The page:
Socio-technological solutions are a key and integral part of all Crisis Management (CM) responses, and there are many solutions on offer. But how are CM organisations best able to select and assess which solutions are best for them? The Portfolio of Solutions (PoS) is one option. It is an online, open-source and interactive catalogue, which can be used to match a range of solutions with practitioner needs.
Filters such as the crisis cycle phase, innovation stage, crisis type and size can be used to search all the available solutions within the PoS. The PoS therefore helps practitioners to decide whether a solution may be useful for them and provides support for the implementation and deployment of the listed solutions.
Centres of Expertise
This is a network of organisations that will offer specialist support and training to users of DRIVER+ results and which will help to ensure the sustainability and further development of DRIVER+ project outputs. A Centre of Expertise may choose to adopt either the whole suite of DRIVER+ outputs or only some of its components. While applying these outputs, organisations are free to tailor and adapt them to local or national needs, circumstances and capacities.
Becoming a Centre of Expertise will strengthen an organisation’s pioneering position in the CM and Disaster Risk Reduction ecosystem, both nationally and internationally. CM organisations are encouraged to learn more about Centres of Expertise and to consider becoming one if it is considered to be of value.
The Trial Guidance Methodology
How can Crisis Management (CM) organisations assess potentially innovative solutions? What are the most important aspects that should be measured and why?
The Trial Guidance Methodology (TGM) addresses these questions by providing a practical guide so that Crisis Management (CM) organisations can follow a structured approach to understanding to what extent socio-technical solutions (such as an app for managing volunteers, a Common Operational Picture (COP) tool or a new training method) can be innovative.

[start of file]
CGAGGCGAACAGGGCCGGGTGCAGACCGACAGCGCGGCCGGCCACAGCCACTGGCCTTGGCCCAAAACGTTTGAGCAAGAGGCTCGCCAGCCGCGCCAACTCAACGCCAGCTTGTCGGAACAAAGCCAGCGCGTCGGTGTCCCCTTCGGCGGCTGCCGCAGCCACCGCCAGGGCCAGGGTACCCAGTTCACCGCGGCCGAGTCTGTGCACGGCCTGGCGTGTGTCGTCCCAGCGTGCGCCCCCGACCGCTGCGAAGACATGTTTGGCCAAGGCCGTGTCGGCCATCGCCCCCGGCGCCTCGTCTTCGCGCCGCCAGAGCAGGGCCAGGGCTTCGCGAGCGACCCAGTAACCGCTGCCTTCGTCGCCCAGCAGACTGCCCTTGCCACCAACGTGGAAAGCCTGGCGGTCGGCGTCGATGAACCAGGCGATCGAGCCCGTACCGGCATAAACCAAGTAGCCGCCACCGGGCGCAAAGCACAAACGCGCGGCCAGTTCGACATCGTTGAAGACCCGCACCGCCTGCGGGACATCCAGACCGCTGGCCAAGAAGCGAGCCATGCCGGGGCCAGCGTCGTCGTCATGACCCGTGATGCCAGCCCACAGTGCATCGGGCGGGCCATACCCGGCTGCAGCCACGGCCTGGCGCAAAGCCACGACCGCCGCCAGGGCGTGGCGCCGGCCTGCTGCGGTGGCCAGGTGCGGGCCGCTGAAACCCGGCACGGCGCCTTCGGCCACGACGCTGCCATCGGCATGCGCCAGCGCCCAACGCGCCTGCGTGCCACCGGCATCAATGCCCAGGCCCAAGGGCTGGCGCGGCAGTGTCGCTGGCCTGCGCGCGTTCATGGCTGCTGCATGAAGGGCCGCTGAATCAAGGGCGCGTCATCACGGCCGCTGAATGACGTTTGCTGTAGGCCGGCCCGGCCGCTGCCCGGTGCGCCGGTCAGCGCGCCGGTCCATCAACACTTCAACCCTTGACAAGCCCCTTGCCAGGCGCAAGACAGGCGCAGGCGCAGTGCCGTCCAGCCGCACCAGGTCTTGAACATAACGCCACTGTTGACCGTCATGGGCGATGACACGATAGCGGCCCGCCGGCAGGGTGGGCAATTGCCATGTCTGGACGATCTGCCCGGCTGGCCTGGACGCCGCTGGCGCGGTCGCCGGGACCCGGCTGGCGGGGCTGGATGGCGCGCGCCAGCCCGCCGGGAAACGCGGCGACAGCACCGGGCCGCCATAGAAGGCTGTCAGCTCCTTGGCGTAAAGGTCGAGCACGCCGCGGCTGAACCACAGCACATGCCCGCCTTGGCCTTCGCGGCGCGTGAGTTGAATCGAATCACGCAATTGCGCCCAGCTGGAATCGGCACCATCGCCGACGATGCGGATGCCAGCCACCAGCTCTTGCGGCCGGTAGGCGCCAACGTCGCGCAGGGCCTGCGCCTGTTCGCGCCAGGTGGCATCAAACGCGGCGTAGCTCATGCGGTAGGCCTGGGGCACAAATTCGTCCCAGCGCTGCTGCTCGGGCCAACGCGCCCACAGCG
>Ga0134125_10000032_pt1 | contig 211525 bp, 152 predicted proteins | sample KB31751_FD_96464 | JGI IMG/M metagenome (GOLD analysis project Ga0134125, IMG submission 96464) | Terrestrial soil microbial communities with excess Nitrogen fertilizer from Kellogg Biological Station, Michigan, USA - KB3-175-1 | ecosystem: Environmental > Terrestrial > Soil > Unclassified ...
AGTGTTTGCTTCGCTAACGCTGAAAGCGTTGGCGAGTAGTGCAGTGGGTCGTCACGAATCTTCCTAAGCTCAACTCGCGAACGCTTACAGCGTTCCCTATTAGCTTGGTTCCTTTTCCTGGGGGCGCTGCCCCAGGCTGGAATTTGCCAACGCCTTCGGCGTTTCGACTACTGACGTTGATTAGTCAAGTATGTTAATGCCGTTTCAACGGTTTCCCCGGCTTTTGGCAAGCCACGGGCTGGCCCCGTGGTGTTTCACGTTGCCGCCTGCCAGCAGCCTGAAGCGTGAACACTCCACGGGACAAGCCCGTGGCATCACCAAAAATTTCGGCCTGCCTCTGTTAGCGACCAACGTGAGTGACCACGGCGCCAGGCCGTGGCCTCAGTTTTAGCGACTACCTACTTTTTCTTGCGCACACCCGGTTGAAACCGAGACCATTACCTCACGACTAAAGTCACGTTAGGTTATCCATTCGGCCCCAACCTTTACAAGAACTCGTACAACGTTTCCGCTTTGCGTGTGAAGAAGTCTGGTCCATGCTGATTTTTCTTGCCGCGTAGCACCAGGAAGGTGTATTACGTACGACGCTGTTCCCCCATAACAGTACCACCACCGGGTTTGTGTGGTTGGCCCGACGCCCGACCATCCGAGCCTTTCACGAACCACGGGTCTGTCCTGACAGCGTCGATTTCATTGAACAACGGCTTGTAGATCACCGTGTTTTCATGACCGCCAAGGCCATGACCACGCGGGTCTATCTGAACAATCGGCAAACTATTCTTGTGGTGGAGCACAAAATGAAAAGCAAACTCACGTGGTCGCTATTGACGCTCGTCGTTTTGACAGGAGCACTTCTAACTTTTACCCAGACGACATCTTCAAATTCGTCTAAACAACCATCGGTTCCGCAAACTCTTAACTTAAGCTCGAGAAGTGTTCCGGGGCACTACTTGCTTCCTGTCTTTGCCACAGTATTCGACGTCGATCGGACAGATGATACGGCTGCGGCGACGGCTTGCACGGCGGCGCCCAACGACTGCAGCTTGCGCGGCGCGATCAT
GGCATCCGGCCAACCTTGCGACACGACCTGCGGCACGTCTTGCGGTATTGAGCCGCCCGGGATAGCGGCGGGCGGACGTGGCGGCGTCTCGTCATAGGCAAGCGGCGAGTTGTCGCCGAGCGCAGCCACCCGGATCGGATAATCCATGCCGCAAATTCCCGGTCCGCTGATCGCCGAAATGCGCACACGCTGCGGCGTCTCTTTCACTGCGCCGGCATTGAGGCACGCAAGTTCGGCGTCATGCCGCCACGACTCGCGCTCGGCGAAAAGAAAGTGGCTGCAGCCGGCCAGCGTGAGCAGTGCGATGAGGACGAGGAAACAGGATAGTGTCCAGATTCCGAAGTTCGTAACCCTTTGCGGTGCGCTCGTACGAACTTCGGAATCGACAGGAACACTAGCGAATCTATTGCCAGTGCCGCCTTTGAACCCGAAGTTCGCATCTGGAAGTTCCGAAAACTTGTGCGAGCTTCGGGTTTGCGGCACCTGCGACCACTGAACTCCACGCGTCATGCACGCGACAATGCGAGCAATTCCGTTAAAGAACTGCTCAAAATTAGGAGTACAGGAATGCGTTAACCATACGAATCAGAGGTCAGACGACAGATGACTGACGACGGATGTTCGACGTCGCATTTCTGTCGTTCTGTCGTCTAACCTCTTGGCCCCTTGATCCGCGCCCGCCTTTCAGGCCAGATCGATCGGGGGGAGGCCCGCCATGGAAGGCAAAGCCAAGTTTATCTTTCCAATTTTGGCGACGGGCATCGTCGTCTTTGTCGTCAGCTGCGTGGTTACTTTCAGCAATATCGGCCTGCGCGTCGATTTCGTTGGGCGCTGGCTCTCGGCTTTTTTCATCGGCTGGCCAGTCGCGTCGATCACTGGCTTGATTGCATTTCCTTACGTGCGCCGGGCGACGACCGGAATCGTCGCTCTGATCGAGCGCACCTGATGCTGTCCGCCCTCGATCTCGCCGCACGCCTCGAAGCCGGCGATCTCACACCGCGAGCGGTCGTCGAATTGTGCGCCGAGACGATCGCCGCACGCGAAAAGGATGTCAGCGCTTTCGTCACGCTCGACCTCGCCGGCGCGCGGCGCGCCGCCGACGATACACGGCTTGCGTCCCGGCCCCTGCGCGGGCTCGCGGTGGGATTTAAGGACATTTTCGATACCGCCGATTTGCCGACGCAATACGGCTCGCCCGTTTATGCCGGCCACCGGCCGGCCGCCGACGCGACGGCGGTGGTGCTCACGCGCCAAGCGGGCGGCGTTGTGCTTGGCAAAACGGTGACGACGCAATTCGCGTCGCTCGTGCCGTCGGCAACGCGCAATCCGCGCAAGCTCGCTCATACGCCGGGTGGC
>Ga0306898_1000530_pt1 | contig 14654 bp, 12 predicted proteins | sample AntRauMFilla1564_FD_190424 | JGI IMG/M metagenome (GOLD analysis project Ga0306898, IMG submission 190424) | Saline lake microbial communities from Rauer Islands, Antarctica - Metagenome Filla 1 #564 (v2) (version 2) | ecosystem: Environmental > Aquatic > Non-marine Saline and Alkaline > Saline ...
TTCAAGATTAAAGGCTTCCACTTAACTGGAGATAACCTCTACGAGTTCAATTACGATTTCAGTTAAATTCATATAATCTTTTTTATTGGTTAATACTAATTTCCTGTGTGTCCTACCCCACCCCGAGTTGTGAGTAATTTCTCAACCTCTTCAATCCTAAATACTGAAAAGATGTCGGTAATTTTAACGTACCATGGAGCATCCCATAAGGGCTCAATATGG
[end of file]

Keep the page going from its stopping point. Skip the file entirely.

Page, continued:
Innovation does not imply an immediate gain: that is why it is important to apply adequate methodological know-how before investing in solutions that may be or may not be needed in specific contexts.
The benefits of having a structured methodological approach clearly emerge in CM trials which have, at their core, the identification and the assessment of solutions through the involvement of several stakeholders (from first responders to solution providers).
The practitioner-driven nature of the TGM, along with co-creation and the robust assessment, are the guiding principles of the trial design. CM practitioners are the key decision makers: the need for a trial, the identification of specific gaps to address, which data should be collected, why and within what scenario, are aspects informed by the knowledge and the experience of the practitioners.
The TGM consists of three phases and provides, for each phase, step-by-step recommendations to guide practitioners from the preparation until the evaluation of a trial. Detailed explanations are available in the Handbook.
The success of a trial depends on its design, which starts in the preparation phase. It is in this key moment that the gaps are identified, the trial context is defined and an iterative and non-linear six-step approach must be followed.
After having agreed upon the objective of a trial, it is paramount to formulate some questions to generate robust results regarding the added value of solutions. To do this, a structured plan to capture relevant data is needed, as well as evaluation approaches and metrics to analyse the data at the end of the trial. Additionally, realistic scenarios must be developed and solutions to be trialled must be selected.
After having executed the trial, the data collected can be checked and analysed according to the decisions taken in the preparation phase. The dissemination of the results in the wider CM community is an integral part of the evaluation phase.
The Trial Guidance Methodology Handbook can be downloaded at: